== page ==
Part fairy tale, part drama, Jeffrey Allen’s Goneaway into the Land tells the story of John, a boy whose father is so abusive that John calls him “The Beast.” And a beast this man is – when John’s father physically carries away John’s little sister, Marny, John is launched into a mythical investigation to find her and on a journey that will weave his path with the fate of another place – the Land.
The concept of this novel engaged me from the minute I heard about it – I love when fantasy and reality intertwine on the page, probably because I see most of life working that way. Plus, I know that most kids, myself included, often wanted to escape into another world when life got too hard while we also wanted to solve the problems around us and become heroes of great stories. Allen has pulled all these ideas into one novel, and he’s done so with some prowess. In fact, the book reminds me a little of LeGuin’s story “The Ones Who Walk Away from Omelas,” one of my favorite stories of distopia.
In particular, the opening scenes with the Beast and the Beast’s family are harrowing. After I read them, I dreamed horrible dreams of abuse and assault, of the monsters that come after us partially because we have chosen them.
However, I have to admit that I did not get that far into the book before my interest started to wane and I started to grow frustrated. First, the fantastical element of the story is slow to develop; even as the Land and it’s inhabitants are introduced, it’s hard to become invested in THEIR story because so little of it is revealed. Instead, we are given lots of character development in short snatches of scene. More plot in that element of the story would have been helpful.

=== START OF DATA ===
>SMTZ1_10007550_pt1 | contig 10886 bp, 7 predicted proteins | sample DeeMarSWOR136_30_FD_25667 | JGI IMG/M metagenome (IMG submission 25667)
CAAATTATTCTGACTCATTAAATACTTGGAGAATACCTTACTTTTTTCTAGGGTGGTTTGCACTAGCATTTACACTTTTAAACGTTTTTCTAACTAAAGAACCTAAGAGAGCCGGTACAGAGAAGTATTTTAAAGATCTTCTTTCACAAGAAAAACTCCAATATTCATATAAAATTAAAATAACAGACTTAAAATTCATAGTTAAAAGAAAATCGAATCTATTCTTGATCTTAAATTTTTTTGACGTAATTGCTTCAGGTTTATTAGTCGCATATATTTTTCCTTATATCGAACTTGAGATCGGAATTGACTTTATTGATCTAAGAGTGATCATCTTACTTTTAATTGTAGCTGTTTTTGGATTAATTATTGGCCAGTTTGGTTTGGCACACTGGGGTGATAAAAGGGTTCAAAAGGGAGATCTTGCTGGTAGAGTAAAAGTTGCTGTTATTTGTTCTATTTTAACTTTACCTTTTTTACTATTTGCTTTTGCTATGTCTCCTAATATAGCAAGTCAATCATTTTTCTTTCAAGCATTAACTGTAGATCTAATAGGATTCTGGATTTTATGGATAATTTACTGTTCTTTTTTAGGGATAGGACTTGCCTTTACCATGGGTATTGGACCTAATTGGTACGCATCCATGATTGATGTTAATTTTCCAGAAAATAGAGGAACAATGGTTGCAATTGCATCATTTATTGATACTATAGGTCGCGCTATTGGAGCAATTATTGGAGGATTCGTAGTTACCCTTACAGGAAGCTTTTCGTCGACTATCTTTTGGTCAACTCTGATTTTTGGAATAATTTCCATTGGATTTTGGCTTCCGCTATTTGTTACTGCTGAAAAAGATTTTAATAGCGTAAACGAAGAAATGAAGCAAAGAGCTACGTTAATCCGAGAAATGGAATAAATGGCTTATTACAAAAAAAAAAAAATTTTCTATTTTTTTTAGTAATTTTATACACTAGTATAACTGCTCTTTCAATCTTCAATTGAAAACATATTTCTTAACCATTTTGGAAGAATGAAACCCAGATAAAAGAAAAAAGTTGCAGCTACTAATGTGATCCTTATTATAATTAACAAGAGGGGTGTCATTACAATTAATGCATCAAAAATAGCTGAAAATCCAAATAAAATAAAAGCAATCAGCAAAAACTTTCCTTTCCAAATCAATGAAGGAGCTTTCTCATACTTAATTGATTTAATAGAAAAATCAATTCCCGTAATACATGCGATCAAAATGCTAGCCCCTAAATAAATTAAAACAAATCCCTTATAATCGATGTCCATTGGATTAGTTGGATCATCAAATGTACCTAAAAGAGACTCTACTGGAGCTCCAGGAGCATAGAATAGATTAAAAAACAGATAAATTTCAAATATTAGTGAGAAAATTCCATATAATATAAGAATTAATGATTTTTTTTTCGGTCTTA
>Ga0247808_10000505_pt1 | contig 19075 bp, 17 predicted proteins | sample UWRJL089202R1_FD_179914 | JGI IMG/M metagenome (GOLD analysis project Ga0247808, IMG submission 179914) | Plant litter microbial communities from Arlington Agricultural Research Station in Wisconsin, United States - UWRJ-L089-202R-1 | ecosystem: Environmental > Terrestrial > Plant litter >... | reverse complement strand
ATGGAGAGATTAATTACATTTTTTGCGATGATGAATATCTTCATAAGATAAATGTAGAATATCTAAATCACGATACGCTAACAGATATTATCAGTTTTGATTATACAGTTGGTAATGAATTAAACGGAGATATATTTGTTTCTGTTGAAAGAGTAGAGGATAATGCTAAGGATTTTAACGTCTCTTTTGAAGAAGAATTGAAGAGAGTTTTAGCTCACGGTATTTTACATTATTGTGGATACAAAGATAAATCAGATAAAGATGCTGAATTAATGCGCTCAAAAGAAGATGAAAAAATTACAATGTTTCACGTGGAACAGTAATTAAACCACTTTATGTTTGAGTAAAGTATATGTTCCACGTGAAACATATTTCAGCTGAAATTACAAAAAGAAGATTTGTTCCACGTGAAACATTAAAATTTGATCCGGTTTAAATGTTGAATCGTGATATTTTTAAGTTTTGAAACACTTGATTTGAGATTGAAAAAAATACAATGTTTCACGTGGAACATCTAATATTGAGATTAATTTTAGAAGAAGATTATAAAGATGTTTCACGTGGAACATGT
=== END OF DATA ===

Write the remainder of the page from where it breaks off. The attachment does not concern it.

Secondly, and here my job as a teacher curses me again, Allen does not use commas well. His writing is full of run-on sentences or non-restrictive clauses that aren’t set off with commas. Honestly, a good editor should have caught these mistakes, but he/she didn’t, so the reader is left to deal with them. [Amendment to Original Review – Allen just contacted me to let me know – see comment below – that my version is a Galley copy – now, all is clear. Please don’t let this comment keep you from reading what is quite a delightful book and one that will, apparently, be getting a much-deserved wider release.]
Overall, Allen’s book concept is engaging, but the execution lacks luster. The novel could have used a good tightening up and editing. I applaud Allen for his success and wish him all the best – including a stronger editor – on his next book.